These are programs that the Aquatics staff are offering for SRFC members to join. They are great fun and helpful!
Aqua-aerobics is not only a fun way to maintain sound cardiovascular fitness, but it's also an excellent method to tone your body and muscles. All the while, you're enjoying all the benefits of a refreshing dip in the pool! Burn up to 400 calories!
Lap SwimmingReturn Top
What is swimming and water exercise?
Take a recreational trip just about anywhere and chances are you'll end up near some type of water. Swimming is a natural activity for both fun and cooling off. From a fitness standpoint, swimming has physical and mental benefits. And where physical restrictions limit land-based exercise, water exercise offers a perfect fitness opportunity.
There are many different approaches to swimming and water exercise, be it lap swimming or water aerobics, that can benefit your heart, lungs and muscles. Particularly if you have suffered an injury or suffer from arthritis, swimming is one exercise that you can perform safely with some medical guidance. No matter whether you swim recreationally or competitively, swimming is a great stress buster and a wonderful, meditative form of relaxation as you propel your body through the water and watch it fold over you.
Water aerobics can be fun and less solitary than swimming. Join a class with a certified instructor, who can direct your activities to your own personal fitness level. You can learn basic techniques, then practice them on your own between classes.
According to the U.S. Water Fitness Association (USWFA), water exercise offers many physical, social and mental benefits, including:
Types of water exercises
- Improved strength and flexibility
- Better muscular endurance and balance (Many professional and amateur athletes cross-train in the water.)
- A stronger heart
- Enhanced physique or figure
- Improved circulation
- Rehabilitation for used or healing muscles and recovery from accidents and injuries
- Weight control
- Relief from stress and tension
- Increased energy
There are many different forms of water exercise:
- Water walking/jogging: Using many types of steps and arm moves in waist- to chest-deep water. Walking or running in the water offers many of the same benefits that you gain on land but far fewer impact-related injuries. Water provides resistance to make your workout even more effective. If you are uncomfortable immersing yourself in water, this is one water activity that you can do with head and shoulders above water.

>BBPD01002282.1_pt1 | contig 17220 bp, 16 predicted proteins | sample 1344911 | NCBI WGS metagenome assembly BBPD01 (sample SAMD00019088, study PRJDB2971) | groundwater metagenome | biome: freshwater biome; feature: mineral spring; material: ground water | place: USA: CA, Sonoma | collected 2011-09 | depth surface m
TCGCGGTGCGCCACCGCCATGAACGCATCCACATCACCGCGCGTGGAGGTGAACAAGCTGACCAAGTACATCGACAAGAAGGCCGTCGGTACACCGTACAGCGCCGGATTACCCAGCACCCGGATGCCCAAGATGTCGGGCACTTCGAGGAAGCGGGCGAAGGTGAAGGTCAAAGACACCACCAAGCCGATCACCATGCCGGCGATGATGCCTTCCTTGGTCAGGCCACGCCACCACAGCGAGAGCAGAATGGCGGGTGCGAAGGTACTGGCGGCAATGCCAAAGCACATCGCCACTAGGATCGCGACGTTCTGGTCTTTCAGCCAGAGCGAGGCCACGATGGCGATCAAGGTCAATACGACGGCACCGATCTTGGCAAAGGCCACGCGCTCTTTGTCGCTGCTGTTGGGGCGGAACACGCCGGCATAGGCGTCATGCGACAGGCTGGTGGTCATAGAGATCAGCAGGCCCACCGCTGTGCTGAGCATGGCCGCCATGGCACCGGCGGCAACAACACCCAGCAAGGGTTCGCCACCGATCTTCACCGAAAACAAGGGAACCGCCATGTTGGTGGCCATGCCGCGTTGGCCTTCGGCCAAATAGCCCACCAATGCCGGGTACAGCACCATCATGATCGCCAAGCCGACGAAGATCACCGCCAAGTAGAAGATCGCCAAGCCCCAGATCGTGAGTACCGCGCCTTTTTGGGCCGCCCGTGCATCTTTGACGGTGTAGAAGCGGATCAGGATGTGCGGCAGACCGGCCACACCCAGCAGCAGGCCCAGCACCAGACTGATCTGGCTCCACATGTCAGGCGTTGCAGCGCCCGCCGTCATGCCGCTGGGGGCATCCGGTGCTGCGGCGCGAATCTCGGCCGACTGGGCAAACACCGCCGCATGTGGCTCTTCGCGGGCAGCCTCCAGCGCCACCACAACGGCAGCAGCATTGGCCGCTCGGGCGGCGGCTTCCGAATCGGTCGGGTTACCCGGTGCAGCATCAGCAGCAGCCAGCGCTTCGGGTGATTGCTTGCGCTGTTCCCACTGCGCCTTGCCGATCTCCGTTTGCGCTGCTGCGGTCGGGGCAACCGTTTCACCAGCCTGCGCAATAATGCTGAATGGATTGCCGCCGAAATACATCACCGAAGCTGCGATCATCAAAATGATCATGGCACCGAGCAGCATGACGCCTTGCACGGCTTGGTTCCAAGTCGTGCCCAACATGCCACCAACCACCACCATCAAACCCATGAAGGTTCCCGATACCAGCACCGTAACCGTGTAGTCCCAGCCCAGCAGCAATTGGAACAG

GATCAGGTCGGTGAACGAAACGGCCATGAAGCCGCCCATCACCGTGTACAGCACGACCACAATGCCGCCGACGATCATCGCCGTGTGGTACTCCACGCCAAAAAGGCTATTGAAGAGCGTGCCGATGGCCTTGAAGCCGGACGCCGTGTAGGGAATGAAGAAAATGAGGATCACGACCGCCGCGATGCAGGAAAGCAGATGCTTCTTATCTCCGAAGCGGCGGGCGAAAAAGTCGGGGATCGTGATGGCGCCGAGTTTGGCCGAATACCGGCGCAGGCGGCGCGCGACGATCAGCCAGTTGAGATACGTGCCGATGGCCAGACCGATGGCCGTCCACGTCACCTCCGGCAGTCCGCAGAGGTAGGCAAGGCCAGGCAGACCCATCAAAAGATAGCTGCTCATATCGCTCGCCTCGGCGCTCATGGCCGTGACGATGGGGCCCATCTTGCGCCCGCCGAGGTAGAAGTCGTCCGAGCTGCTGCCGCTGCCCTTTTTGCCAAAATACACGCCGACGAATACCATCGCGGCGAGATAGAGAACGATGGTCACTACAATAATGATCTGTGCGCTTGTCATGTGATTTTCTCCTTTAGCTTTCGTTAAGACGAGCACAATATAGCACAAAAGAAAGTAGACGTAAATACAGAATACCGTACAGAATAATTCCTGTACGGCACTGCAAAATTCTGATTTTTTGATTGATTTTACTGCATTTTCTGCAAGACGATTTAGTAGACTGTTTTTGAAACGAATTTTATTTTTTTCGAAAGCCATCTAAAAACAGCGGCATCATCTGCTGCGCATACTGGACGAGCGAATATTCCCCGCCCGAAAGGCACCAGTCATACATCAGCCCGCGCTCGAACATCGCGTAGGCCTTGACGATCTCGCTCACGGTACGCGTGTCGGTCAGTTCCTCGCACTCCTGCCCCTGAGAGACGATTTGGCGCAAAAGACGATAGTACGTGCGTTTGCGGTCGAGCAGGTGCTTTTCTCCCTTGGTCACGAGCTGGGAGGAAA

- Water aerobics: Full body rhythmic moves for 20 minutes or more in shallow or deep water. Purpose is to provide cardiovascular benefits. Water toning/strengthening training: Movement of upper and lower body using water resistance and/or equipment to strengthen, firm and sculpt the muscles.
- Flexibility training: Large moves using full range of motion and full body stretches.
- Water therapy and rehabilitation: Procedures in the water implemented for specific clinical purposes.
- Water yoga and relaxation: Gentle, easy-flowing movement with the water as a relaxation medium.
- Deep-water exercise: Movements of any speed done where feet do not touch bottom. Floatation belts and devices are used.
- Deep-water jogging/running: Simulating land jogging and running at a depth where the feet do not touch the bottom of the water. Floatation belts and devices are used with various drills, methods and running styles.
- Wall exercises: Using the pool wall for support to isolate various parts of the body.
- Water fitness equipment: Professional products especially designed for water toning, strengthening and endurance work. They create interest and add resistance and support.
- Stretching: Specific slow movements done and held for a time after warm-up and at end of a work-out to stretch the hard-worked body muscles and help prevent soreness.
- Lap swimming: Swimming back and forth with various strokes is a fitness option. However, the USWFA recommends that lap swimmers also consider other water exercise, too. If you decide on a lap swimming routine for fitness, start out small, perhaps doing one or two laps until you can complete them without straining. Gradually increase the number of laps you do, fitting in at least 20 minutes of exercise three times a week.
Swimming and water exercise require that you have access to a pool, which usually requires some cost for using local facilities. If you live near a high school or college, discounts are generally offered to neighborhood residents. Otherwise, YMCAs are plentiful and relatively inexpensive and offer instruction to both novices and experienced swimmers, as well as a variety of courses in water exercise. You'll also need a bathing suit and goggles. Certain water exercises require other equipment, such as kick boards and water resistance equipment.
We offer kickboards, pull-bouy's, fins, hand paddles, float belts, resistance weights and a 10-16 lb diving brick.
Swim the Bear
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